The difference between the decor in renovated room versus non-renovated room can be deal-breakers for some, so be sure to inquire about your room's specifics. Older rooms have simple teak colored furniture and burnt orange bedding, dated plastic pink showers, and older or lower-quality appliances -- and possibly old, lumpy mattresses. Newer rooms feel brighter (although actual lighting is fairly dim) with fluffy white bedding, natural (if simple) maple wood furniture, contemporary decor accents, and higher quality appliances.

Updated bathrooms replace pinks with a more contemporary beige, and the plastics with large marble-style tiles and decorative tile accents. All rooms have a microwave, mini-fridge, coffeemaker with Wolfgang Puck products, and a shiny new flat-screen TV loaded with cable channels. However, other varying factors in rooms are the for-purchase breakfast menus, alarm clocks, and strength of air-conditioning units.

Separated from rooms by a wall-sized sliding glass door, the balconies (Paradise View Rooms) and terraces (Paradise Studios) off the room are spacious, and have views of the garden grounds and/or pool. Suites are located on the ground floor and include full-sized and fully stocked kitchens -- outside. This poses both positives and negatives; with leftover food and cooking smells out of doors, the island's infamous tiny ants will be less likely to enter your room, but a hefty army of mosquitoes may try to feast on you as you create your feast.


Pool, lobby bar, and a nearby Caribbean-fusion restaurant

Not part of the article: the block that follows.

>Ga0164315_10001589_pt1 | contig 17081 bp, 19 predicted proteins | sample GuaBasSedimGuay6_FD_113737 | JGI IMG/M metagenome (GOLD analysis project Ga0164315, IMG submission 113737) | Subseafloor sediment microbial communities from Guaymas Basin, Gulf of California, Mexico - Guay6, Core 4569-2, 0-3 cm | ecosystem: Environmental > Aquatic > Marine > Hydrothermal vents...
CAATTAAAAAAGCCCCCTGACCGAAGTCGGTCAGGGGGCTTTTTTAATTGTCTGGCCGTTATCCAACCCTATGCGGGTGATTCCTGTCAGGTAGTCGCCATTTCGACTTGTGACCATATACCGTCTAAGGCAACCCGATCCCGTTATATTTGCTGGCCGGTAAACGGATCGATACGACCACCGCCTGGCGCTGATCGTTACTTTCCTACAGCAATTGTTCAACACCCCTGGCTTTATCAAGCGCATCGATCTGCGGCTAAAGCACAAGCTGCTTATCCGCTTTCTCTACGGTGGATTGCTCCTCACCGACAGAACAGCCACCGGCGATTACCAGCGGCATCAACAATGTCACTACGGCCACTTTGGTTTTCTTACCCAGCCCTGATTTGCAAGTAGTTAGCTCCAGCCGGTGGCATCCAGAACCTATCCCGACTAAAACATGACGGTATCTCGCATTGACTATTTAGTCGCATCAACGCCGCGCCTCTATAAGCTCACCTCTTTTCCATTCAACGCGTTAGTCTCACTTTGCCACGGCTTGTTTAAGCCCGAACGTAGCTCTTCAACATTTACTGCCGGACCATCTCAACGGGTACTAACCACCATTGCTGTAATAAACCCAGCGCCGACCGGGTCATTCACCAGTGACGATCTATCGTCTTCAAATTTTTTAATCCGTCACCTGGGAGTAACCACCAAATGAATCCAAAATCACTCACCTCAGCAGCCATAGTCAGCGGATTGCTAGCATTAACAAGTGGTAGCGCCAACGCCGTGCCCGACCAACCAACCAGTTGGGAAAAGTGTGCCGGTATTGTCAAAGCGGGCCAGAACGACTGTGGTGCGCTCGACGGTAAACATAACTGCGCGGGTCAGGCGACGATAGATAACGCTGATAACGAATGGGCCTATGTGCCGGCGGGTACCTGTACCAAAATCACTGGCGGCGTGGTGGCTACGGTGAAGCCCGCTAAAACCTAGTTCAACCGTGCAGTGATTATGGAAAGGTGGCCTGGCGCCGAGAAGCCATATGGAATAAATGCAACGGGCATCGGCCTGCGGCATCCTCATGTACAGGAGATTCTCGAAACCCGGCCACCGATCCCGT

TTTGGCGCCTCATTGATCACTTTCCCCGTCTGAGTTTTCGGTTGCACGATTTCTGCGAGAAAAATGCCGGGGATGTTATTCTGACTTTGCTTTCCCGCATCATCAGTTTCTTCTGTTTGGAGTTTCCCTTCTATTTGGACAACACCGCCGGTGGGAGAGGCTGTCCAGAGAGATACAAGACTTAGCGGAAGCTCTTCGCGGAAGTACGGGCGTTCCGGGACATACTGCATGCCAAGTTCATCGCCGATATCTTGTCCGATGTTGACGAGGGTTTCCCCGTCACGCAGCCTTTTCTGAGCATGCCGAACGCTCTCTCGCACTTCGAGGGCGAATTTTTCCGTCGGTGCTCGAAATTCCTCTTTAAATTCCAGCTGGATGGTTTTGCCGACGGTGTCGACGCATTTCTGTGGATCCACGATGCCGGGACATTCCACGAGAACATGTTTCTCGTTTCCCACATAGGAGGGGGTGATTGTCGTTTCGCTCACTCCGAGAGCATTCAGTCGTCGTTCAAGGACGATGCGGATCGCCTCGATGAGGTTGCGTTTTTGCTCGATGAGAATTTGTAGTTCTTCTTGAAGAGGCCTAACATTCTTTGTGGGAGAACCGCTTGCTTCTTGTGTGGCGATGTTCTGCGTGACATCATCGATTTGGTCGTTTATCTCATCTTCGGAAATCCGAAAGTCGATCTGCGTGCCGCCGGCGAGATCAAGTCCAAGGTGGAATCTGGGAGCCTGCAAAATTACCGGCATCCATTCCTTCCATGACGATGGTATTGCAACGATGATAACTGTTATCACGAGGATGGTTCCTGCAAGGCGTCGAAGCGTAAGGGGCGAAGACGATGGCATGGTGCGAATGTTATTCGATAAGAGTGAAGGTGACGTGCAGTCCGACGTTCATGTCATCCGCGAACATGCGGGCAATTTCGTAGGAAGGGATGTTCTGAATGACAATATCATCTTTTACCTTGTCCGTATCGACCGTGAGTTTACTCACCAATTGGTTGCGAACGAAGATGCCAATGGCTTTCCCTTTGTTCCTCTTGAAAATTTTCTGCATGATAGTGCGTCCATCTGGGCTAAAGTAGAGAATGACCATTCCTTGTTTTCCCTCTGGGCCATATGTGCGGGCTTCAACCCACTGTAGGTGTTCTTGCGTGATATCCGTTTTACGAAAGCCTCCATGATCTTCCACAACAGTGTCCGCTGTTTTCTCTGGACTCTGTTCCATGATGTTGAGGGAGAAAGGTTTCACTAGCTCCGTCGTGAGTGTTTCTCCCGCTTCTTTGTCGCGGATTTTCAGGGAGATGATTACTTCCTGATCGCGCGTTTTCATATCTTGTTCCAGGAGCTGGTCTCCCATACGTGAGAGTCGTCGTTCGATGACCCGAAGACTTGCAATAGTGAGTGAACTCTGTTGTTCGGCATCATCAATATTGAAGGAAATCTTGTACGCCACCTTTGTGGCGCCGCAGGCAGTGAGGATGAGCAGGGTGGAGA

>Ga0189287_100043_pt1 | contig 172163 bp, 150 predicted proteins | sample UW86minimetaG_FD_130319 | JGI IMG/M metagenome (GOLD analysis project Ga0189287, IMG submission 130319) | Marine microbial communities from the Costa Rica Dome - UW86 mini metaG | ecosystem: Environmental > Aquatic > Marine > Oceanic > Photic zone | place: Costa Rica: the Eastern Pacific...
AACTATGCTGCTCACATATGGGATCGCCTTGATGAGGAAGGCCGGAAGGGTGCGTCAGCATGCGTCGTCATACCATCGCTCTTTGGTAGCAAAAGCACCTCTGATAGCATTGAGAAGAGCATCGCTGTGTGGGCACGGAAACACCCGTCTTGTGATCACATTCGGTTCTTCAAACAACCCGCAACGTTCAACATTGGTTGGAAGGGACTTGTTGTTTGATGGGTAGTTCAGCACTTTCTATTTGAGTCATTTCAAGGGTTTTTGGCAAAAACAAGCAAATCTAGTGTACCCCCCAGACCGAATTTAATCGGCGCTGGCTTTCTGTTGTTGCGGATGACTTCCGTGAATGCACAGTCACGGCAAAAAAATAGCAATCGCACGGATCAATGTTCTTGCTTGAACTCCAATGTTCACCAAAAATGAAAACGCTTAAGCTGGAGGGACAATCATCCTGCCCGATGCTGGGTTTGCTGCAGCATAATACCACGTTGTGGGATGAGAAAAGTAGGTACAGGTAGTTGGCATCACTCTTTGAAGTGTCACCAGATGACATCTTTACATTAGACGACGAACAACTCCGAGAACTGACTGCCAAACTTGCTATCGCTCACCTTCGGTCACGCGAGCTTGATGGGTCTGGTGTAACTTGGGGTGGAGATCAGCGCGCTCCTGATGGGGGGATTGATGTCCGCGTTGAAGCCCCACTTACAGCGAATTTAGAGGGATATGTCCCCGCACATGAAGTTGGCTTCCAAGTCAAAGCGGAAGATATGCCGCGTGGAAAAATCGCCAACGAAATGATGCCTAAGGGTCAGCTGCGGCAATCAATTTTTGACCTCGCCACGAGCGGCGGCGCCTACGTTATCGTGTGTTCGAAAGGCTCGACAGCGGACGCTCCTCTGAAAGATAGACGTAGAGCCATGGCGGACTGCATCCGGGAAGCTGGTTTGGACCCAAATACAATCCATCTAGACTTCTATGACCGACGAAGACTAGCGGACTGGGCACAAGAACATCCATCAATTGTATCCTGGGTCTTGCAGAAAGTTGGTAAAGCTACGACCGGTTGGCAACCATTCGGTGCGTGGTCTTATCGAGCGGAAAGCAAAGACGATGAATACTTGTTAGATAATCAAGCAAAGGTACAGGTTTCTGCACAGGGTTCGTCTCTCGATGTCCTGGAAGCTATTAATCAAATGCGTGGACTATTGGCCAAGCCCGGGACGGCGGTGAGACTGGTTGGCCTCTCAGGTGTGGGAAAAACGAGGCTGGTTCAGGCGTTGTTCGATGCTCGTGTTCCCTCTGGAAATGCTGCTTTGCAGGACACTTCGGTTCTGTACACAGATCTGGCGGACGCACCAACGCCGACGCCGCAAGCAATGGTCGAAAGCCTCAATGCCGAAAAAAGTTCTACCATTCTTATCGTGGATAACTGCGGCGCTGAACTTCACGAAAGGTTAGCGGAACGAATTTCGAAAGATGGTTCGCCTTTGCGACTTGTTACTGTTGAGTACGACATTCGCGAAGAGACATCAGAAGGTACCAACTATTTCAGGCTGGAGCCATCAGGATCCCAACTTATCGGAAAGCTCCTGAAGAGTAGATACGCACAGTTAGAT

The pool is the centerpiece of the Caribbean Paradise. It's small, but sufficient in size. Three sides are surrounded by plastic-banded sun chairs, and there is also a cement-and-mosaic table and bench set, complete with an umbrella. A shower is nestled in the corner to rinse off before or after entering. The hotel also has an (un-air-conditioned) lobby bar open until early evening, when the receptionist goes home.

Just adjacent to the hotel is Cobaya, an Iron-Chef-owned restaurant serving up constantly changing Caribbean fusion dishes. Unfortunately, the restaurant is closed during late summer months, and all Tuesdays. However, be warned: dining at this acclaimed restaurant isn't cheap.

The hotel, while small, has some thoughtful conveniences, including a communal basket of bug spray and suntan lotions in the lobby. Instead of wasting partially used bottles, departing guests donate their leftovers to the front desk, who in turn offer them up free to new guests. In the lobby, guests can also sift through the plethora of tourism, tour, and activity leaflets (or just ask the receptionist/concierge for suggestions), and the hotel is happy to help with arrangements.

There are also bikes for rent, for those who want to pedal around the island. While breakfast is available, it comes at a fee, but the breakfast area is open to all guests and includes a microwave, pot of coffee (available until it runs out), a water cooler (since the tap water is not drinkable), and several stone and ceramic-mosaic tables and benches at which to eat. There is also a coin-operated washer and dryer for guest use. The hotel also has good, reliable Wi-Fi and on-site parking for free.